IDFPR Enforcement of Home Inspectors
Home Inspectors are regulated by the State of Illinois. There are a number of different statutes that apply to Home Inspectors, as well as extensive administrative regulations. The primary statute that regulated the profession is the Home Inspector License Act. The law and regulations include:
- Licensing standards and requirements
- Scope of Home Inspectors practice and standards of care
- Education requirements and standards
- Disciplinary action for violations of laws and regulations
The significant regulation for Home Inspectors reflects the government’s interest in protecting the safety and welfare of citizens. Only Home Inspectors who meet specific requirements are permitted to practice in Illinois. IDFPR offers three categories of licenses:
- Home Inspector
- Home Inspector Education Provider
- Home Inspector Entity
When Can a Home Inspector Lose His or Her License — or Face Professional Discipline — in Illinois?
The Home Inspector License Act contains numerous types of conduct that can warrant disciplinary action. Examples of issues regulated by the Act and the corresponding administrative rules include:
- Failing or refusing to exercise reasonable diligence in the development, reporting, or communication of a home inspection report, as defined by this Act or the rules.
- Accepting an inspection assignment when the employment itself is contingent upon the home inspector reporting a predetermined analysis or opinion, or when the fee to be paid is contingent upon the analysis, opinion, or conclusion reached or upon the consequences resulting from the home inspection assignment.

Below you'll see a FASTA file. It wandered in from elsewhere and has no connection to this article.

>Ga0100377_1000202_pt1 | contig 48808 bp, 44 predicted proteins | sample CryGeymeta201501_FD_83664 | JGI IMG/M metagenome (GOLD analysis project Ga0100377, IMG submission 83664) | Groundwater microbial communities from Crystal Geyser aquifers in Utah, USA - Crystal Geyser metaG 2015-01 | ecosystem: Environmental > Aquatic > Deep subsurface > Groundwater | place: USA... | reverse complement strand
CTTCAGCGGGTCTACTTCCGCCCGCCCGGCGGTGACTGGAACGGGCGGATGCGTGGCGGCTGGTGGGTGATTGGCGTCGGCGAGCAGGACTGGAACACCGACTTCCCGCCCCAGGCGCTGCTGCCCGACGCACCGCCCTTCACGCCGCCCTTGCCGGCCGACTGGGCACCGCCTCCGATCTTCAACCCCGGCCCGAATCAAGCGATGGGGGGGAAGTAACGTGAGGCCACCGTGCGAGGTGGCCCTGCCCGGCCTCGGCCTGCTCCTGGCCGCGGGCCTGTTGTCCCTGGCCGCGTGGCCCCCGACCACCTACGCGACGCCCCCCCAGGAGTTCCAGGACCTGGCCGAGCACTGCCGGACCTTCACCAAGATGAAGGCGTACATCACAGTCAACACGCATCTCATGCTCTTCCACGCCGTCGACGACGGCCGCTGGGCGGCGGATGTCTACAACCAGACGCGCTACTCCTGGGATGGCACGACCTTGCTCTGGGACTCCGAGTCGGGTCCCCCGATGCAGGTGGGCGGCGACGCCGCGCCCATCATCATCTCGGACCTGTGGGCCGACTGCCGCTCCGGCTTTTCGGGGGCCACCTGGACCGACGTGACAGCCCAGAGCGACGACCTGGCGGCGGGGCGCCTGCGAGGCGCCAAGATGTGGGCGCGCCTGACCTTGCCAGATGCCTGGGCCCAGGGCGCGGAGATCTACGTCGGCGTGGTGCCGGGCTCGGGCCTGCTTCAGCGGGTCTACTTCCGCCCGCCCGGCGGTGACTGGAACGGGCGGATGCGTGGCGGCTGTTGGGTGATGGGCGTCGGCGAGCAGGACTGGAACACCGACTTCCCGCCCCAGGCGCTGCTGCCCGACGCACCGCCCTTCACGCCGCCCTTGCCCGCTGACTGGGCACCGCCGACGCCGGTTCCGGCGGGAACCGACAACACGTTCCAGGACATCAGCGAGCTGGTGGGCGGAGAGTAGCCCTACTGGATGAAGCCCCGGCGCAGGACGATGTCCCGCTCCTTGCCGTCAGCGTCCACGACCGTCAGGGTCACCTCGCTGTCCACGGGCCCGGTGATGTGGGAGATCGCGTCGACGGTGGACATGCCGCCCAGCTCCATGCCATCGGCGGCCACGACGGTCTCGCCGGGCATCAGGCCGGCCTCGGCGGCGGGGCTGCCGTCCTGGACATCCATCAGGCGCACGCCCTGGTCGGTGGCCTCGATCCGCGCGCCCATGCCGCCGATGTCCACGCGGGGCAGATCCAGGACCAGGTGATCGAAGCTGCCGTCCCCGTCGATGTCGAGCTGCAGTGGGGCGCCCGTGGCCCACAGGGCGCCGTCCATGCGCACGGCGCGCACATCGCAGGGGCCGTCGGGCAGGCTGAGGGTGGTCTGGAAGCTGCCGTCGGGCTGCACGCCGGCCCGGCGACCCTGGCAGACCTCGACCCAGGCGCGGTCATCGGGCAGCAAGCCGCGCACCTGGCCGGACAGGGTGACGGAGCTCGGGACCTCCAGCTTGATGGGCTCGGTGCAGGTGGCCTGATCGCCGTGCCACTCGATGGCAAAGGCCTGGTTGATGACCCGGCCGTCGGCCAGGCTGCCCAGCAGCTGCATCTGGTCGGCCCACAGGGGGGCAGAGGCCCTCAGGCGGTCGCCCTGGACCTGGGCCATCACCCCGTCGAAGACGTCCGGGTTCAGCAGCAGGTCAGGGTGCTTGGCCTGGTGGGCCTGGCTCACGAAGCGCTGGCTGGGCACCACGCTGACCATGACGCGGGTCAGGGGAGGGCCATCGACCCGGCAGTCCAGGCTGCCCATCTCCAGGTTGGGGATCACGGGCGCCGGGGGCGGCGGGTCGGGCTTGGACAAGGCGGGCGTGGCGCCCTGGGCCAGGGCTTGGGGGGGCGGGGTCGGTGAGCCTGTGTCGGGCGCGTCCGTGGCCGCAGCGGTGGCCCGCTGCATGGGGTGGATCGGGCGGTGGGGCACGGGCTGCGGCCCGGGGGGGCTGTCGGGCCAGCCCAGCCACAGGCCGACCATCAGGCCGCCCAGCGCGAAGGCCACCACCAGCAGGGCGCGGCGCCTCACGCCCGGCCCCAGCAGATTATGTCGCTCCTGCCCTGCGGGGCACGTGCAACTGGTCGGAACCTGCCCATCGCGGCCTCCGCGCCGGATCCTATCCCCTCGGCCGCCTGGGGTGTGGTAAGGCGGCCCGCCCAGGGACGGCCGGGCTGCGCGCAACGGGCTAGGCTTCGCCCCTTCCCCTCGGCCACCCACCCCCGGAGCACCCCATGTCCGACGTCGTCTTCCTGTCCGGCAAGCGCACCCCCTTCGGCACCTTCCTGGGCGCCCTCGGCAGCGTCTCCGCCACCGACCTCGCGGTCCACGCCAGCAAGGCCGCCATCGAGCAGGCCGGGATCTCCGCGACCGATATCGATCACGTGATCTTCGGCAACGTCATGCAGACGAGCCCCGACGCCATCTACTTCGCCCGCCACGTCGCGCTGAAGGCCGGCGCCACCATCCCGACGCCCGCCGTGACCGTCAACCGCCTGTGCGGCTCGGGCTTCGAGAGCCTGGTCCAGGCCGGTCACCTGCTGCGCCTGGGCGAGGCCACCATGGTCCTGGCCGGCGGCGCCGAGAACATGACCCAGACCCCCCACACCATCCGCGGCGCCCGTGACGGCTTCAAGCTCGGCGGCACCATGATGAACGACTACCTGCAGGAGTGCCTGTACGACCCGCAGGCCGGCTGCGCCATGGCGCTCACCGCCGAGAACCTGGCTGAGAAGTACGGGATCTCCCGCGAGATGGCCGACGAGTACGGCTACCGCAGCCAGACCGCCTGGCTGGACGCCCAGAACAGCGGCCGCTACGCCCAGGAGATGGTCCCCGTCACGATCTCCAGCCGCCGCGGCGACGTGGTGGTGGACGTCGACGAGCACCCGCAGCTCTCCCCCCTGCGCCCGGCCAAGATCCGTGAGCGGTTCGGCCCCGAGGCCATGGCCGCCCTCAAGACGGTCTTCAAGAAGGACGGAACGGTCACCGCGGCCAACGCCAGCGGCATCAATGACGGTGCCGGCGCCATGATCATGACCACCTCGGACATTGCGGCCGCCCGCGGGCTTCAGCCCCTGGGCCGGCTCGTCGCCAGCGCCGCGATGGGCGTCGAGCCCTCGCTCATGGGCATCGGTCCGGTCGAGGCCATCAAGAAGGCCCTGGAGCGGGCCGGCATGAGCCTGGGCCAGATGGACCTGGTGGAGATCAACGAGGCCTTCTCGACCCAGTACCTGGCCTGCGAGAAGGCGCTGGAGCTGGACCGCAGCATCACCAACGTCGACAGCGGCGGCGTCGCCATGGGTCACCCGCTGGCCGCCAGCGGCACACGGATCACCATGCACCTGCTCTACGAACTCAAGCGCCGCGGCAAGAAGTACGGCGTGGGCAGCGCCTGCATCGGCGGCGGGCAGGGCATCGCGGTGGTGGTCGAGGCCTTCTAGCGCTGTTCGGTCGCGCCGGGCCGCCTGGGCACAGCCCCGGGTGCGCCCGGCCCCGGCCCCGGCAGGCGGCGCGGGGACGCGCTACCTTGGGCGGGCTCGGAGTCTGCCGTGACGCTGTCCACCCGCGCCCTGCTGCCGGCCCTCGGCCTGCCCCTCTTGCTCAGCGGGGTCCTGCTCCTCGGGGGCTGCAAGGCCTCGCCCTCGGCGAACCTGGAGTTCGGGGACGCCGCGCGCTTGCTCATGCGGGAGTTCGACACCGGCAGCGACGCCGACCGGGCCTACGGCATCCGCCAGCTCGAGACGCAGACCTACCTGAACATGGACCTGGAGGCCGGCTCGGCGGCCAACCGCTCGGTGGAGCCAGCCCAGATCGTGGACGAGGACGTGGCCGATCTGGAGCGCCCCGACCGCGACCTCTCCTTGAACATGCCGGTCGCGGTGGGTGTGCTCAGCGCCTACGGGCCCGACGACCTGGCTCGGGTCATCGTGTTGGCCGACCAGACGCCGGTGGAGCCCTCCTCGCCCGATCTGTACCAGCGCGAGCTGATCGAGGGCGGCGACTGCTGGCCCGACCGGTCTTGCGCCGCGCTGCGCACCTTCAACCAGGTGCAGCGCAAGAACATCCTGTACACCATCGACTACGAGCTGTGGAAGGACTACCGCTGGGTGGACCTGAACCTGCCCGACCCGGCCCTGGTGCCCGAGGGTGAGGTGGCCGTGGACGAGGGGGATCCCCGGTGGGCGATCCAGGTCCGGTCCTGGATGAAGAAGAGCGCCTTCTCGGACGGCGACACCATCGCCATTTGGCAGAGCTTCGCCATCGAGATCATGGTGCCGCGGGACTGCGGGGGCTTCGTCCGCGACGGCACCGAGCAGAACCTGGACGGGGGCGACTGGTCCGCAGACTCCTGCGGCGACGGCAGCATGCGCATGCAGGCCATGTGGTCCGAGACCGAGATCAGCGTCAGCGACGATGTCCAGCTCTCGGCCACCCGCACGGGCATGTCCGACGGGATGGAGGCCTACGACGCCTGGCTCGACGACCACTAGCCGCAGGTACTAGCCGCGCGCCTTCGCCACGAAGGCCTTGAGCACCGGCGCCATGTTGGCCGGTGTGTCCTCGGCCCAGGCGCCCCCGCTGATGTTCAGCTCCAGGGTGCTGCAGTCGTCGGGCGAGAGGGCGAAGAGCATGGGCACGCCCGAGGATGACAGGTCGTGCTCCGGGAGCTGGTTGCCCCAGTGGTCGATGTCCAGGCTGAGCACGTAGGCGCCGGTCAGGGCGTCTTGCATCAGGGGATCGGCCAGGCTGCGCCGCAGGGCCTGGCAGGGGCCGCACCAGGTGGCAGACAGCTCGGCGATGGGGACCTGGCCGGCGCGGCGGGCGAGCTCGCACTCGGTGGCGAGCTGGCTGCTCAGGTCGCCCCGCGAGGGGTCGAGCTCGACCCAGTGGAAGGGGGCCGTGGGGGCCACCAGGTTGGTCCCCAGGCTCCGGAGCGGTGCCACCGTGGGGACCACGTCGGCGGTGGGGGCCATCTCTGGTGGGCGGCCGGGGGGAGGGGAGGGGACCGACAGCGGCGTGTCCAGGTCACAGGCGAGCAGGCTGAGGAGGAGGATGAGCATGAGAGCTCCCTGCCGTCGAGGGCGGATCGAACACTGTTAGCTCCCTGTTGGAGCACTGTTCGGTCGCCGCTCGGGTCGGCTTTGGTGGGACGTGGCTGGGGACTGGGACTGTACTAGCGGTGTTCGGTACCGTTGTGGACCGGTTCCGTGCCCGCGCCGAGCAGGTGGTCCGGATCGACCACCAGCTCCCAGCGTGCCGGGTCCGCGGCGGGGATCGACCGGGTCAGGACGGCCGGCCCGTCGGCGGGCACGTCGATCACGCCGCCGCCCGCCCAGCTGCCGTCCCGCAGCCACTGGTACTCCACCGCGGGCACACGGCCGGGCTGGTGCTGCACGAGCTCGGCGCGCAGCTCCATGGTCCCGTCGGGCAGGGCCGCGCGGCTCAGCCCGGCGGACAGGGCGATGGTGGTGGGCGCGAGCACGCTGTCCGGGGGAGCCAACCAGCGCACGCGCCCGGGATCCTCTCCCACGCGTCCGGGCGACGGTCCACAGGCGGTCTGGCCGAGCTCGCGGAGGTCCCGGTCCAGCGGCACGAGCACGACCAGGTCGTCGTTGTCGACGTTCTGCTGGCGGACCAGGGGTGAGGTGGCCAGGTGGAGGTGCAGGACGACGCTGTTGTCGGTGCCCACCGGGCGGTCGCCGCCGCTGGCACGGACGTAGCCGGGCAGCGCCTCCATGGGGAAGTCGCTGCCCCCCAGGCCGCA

- Developing home inspection opinions or conclusions based on the race, color, religion, sex, national origin, ancestry, age, marital status, family status, physical or mental disability, or unfavorable military discharge, as defined under the Illinois Human Rights Act, of the prospective or present owners or occupants of the area or property under home inspection.
- Being adjudicated liable in a civil proceeding for violation of a state or federal fair housing law.
- Failing to include within the home inspection report the home inspector’s license number and the date of expiration of the license. All home inspectors providing significant contribution to the development and reporting of a home inspection must be disclosed in the home inspection report. It is a violation of this Act for a home inspector to sign a home inspection report knowing that a person providing a significant contribution to the report has not been disclosed in the home inspection report.
- Advising a client as to whether the client should or should not engage in a transaction regarding the residential real property that is the subject of the home inspection.
- Cheating on or attempting to subvert the licensing examination administered under this Act.